The Voyager 2 Neptune encounter

a personal history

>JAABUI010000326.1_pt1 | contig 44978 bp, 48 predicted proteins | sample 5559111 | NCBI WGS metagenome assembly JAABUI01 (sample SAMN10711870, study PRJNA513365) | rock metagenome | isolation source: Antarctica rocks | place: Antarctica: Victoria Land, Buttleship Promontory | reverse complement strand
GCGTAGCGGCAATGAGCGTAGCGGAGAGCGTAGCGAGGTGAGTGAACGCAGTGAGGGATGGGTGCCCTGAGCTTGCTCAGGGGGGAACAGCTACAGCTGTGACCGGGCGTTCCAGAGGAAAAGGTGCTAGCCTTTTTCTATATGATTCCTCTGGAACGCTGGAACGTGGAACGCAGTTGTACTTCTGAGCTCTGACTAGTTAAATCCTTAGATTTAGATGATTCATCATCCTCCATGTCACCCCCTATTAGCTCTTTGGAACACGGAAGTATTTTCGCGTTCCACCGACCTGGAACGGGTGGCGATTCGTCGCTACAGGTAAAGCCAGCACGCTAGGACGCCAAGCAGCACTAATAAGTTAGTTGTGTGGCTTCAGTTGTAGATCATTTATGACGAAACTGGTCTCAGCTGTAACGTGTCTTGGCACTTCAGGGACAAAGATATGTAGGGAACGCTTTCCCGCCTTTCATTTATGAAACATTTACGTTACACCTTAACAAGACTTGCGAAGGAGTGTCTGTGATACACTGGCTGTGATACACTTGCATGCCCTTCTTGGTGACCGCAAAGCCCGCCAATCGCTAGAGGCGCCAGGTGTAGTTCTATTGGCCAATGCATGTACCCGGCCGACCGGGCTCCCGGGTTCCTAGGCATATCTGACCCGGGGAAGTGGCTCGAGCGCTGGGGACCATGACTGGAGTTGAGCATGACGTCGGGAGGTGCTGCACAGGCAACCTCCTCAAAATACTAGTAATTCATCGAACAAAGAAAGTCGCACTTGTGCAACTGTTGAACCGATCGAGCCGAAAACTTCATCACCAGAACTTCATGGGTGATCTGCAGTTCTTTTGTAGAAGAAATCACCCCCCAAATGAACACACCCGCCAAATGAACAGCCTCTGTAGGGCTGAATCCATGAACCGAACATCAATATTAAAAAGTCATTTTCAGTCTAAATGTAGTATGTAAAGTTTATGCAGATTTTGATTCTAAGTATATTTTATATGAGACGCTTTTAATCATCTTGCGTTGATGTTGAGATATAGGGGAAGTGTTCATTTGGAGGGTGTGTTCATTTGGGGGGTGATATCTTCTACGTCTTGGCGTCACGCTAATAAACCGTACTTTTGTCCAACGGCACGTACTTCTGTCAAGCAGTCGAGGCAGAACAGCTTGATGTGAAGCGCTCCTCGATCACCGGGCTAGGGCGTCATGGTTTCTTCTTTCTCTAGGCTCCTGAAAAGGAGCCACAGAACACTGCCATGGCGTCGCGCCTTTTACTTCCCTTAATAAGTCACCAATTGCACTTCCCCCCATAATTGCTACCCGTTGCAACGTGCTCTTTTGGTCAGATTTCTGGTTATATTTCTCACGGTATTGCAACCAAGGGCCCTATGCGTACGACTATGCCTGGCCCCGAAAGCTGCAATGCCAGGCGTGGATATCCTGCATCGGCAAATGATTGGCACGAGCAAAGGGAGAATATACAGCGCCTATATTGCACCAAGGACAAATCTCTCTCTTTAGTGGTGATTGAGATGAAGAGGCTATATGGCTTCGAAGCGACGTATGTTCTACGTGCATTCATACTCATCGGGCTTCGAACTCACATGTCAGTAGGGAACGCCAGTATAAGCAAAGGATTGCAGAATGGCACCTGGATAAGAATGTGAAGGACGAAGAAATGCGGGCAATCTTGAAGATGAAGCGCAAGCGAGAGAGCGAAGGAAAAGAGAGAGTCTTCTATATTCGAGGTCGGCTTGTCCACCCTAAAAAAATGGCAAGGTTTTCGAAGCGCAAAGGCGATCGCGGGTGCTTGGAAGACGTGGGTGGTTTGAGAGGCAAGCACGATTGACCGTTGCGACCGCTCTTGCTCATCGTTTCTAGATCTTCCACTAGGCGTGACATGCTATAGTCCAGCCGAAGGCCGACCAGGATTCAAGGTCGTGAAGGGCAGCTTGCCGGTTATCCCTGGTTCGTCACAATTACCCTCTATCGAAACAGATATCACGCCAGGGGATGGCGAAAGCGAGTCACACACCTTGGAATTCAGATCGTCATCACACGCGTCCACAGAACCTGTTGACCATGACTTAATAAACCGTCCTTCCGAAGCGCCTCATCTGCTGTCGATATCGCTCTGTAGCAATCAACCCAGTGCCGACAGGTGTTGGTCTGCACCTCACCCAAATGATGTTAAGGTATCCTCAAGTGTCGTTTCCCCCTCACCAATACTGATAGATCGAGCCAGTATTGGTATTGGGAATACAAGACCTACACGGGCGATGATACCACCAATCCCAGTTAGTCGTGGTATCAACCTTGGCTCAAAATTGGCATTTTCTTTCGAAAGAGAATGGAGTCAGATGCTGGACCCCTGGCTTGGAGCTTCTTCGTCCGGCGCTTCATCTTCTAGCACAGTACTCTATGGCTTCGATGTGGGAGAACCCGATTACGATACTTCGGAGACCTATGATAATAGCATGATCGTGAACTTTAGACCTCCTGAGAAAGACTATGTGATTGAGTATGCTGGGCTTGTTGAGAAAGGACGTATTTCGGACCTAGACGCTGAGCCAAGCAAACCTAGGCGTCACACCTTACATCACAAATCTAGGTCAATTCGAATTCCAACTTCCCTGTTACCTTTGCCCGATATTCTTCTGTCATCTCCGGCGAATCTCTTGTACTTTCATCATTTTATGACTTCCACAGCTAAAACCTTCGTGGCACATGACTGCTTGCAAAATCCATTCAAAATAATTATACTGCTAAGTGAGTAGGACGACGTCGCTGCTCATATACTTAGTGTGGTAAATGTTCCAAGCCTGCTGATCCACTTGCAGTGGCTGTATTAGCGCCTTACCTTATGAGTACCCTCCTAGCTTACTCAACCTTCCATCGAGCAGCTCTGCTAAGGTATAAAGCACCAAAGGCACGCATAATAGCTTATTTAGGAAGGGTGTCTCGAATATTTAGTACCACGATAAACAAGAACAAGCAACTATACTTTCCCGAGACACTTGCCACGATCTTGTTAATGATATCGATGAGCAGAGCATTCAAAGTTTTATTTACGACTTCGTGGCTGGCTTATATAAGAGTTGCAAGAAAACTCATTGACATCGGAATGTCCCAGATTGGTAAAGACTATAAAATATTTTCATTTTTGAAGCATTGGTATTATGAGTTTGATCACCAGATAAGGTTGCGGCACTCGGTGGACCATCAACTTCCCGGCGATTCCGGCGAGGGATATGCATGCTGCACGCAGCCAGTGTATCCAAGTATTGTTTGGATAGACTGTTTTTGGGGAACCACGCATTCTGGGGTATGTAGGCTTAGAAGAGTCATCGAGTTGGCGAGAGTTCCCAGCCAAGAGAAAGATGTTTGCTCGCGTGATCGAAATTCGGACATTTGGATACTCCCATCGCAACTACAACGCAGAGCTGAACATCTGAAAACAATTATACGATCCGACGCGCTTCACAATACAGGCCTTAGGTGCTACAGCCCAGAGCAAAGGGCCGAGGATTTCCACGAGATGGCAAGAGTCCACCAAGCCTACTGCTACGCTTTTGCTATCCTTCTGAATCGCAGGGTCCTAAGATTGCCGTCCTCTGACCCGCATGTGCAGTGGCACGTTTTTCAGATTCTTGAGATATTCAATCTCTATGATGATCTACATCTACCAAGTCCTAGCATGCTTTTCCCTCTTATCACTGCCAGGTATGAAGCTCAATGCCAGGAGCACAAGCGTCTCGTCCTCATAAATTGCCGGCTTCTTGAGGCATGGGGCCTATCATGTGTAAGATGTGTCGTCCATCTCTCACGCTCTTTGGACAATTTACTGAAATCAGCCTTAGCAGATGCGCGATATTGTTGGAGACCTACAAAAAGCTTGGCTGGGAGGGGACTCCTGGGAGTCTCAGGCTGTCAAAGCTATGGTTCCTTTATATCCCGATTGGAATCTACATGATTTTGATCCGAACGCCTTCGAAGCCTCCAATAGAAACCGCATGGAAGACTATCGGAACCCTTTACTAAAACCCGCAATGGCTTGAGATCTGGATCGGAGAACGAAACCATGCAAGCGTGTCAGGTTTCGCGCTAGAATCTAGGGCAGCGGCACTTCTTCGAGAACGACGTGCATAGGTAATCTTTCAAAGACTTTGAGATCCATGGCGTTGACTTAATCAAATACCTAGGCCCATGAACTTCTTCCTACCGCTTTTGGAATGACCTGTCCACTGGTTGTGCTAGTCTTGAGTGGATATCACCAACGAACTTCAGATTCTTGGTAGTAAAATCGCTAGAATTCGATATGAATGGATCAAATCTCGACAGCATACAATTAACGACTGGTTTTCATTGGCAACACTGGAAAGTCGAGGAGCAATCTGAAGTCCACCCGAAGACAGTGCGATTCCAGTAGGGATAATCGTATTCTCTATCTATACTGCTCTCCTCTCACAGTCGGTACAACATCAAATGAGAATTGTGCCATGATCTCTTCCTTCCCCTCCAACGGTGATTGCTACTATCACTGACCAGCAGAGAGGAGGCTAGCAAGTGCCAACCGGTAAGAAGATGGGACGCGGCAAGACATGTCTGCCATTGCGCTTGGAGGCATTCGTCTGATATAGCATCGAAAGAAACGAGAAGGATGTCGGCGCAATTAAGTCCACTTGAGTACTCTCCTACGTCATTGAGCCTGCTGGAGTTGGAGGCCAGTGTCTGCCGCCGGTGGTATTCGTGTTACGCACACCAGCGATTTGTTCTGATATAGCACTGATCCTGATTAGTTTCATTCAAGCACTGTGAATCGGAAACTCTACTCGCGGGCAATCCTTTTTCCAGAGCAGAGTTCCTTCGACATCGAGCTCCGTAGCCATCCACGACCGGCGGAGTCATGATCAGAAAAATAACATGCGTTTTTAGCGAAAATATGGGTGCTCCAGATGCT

Space program projects involve levels of complexity, coordination, information, knowledge, and sophistication that far exceed the functional levels of most projects. This article consolidates four smaller articles documenting the joint effort of three United States space agencies--National Science Foundation (NSF), National Radio Astronomy Observatory (NRAO), and National Aeronautics and Space Administration (NASA)--to develop the equipment and the capabilities needed to establish a communications link with a United States satellite (Voyager 2) as it speeds past Neptune in mid-1989, a link that will transmit to earth information that may help scientists better understand the origin, evolution, and present state of the universe. The first article explains the science of radio astronomy and the nature of radio wave transmission; it also discusses information that scientists have acquired from Voyager 2’s travels past Jupiter and from Voyager 1’s travels past Saturn and Uranus. The second article outlines NASA’s deep space network and discusses its capabilities and components. The third article details the complex process of transmitting images from space to scientists on earth. The fourth article describes the history of the Voyager 1 and the Voyager 2 missions and the management processes used to develop and implement these operations.
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